(Reuters) - The U.S. Justice Department is preparing to sue JPMorgan Chase & Co over mortgage bonds it sold in the run-up to the financial crisis, a sign the bank's legal troubles are not yet over.
A lawsuit, first reported by Reuters, could come as early as Tuesday, people familiar with the matter said on Monday.
JPMorgan spokesman Brian Marchiony and Justice Department spokeswoman Adora Andy Jenkins declined to comment.
The bank disclosed in August that federal prosecutors in California were conducting criminal and civil investigations into the bank's mortgage securities.
In those investigations, government lawyers have concluded that JPMorgan committed civil violations of securities laws in offering mortgage bonds from 2005 to 2007 that were backed by subprime and other risky residential mortgages.
The expected charges come less than one week after the largest U.S. bank paid $1 billion to resolve investigations into its "London Whale" trading scandal and issues surrounding the wrongful billing of credit-card customers.
It was not immediately clear whether the new charges would be civil, criminal or both.
A source familiar with the cases earlier told Reuters that the probes in the Eastern District of California involve mortgage bonds offered by JPMorgan itself and not those by companies it bought during the crisis such as Washington Mutual or Bear Stearns.
The case underscores the limits on JPMorgan chief executive Jamie Dimon's ability to draw a line under the bank's mounting regulatory headaches.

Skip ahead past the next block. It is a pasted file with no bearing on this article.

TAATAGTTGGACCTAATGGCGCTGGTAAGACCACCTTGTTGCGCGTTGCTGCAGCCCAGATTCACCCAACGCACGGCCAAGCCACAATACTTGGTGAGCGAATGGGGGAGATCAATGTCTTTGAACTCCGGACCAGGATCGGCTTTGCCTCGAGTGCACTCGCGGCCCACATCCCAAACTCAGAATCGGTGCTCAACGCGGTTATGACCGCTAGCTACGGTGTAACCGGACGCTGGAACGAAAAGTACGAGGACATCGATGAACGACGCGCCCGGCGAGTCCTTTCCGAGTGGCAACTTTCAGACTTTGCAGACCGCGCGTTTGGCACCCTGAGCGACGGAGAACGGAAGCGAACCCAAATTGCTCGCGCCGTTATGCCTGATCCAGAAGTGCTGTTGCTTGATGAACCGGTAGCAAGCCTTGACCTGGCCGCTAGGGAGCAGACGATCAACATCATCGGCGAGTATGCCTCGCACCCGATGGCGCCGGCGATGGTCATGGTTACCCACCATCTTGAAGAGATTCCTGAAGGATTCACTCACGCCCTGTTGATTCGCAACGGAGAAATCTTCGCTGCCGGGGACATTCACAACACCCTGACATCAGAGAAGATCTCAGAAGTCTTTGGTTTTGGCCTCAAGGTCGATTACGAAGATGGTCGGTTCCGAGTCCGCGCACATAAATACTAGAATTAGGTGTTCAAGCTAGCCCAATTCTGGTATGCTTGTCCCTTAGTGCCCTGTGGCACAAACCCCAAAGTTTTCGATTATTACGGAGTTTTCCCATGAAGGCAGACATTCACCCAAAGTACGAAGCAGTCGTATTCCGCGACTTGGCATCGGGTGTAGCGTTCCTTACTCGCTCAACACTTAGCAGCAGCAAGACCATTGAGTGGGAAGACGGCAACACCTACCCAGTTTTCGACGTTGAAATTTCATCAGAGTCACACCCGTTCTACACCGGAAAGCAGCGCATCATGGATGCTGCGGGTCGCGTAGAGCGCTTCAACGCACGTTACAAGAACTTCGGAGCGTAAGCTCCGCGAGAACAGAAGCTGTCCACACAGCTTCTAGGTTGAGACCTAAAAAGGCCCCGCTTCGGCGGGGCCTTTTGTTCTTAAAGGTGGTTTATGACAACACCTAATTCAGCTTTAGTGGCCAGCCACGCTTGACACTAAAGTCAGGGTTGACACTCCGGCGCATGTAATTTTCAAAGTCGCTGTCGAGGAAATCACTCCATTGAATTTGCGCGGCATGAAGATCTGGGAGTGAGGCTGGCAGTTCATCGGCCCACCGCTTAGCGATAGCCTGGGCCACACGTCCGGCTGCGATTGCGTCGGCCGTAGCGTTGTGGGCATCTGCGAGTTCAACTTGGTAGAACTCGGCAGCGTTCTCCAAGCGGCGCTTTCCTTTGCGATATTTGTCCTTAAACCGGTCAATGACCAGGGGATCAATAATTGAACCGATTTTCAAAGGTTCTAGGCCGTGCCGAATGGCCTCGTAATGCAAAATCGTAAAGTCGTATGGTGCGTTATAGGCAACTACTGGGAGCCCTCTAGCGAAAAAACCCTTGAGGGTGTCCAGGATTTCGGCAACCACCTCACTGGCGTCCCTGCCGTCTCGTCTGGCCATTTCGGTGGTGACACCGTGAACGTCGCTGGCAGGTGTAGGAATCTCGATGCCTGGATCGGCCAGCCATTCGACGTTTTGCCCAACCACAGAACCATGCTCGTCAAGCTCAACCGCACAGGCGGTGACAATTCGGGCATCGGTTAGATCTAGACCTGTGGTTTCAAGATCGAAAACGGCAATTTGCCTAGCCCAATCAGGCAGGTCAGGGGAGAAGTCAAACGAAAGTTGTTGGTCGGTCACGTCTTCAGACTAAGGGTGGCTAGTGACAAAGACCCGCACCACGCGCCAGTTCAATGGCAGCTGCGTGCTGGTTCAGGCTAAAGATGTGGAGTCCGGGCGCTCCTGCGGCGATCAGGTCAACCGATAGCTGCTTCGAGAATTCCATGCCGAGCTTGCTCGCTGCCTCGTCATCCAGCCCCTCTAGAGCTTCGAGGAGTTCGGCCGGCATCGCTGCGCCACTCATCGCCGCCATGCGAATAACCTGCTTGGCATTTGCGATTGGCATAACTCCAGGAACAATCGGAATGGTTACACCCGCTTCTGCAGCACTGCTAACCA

Even as the bank has attempted to move past major liability involving its London Whale trades, it continues to face a criminal probe and a lawsuit from the derivatives regulator over the matter.
The expected DOJ case is not the only U.S. probe involving the bank's mortgage-backed securities business. Prosecutors in Philadelphia and New Jersey are also working on cases, related in part to the bank's Bear Stearns unit, which it acquired in 2008 at the behest of the government.
New York Attorney General Eric Schneiderman also sued the bank last October over mortgage-backed securities packaged and sold by Bear Stearns.
This newest case comes almost two years after President Barack Obama announced a task force to probe the misconduct that fueled the 2007-2009 financial crisis, and after Attorney General Eric Holder has promised to bring big cases involving the mortgage-backed securities.
The Justice Department has faced withering criticism for bringing few marquee cases against major financial firms or their executives.
In August, the DOJ and the U.S. Securities and Exchange Commission sued Bank of America Corp and accused it of investor fraud in the sale of $850 million of residential mortgage-backed securities.
On Tuesday, Bank of America is also scheduled to go to court to defend a separate U.S. case involving loans the bank's Countrywide unit sold to Fannie Mae and Freddie Mac.
Reporting by Aruna Viswanatha in Washington and Emily Flitter and David Henry in New York; Editing by Gary Hill and Andre Grenon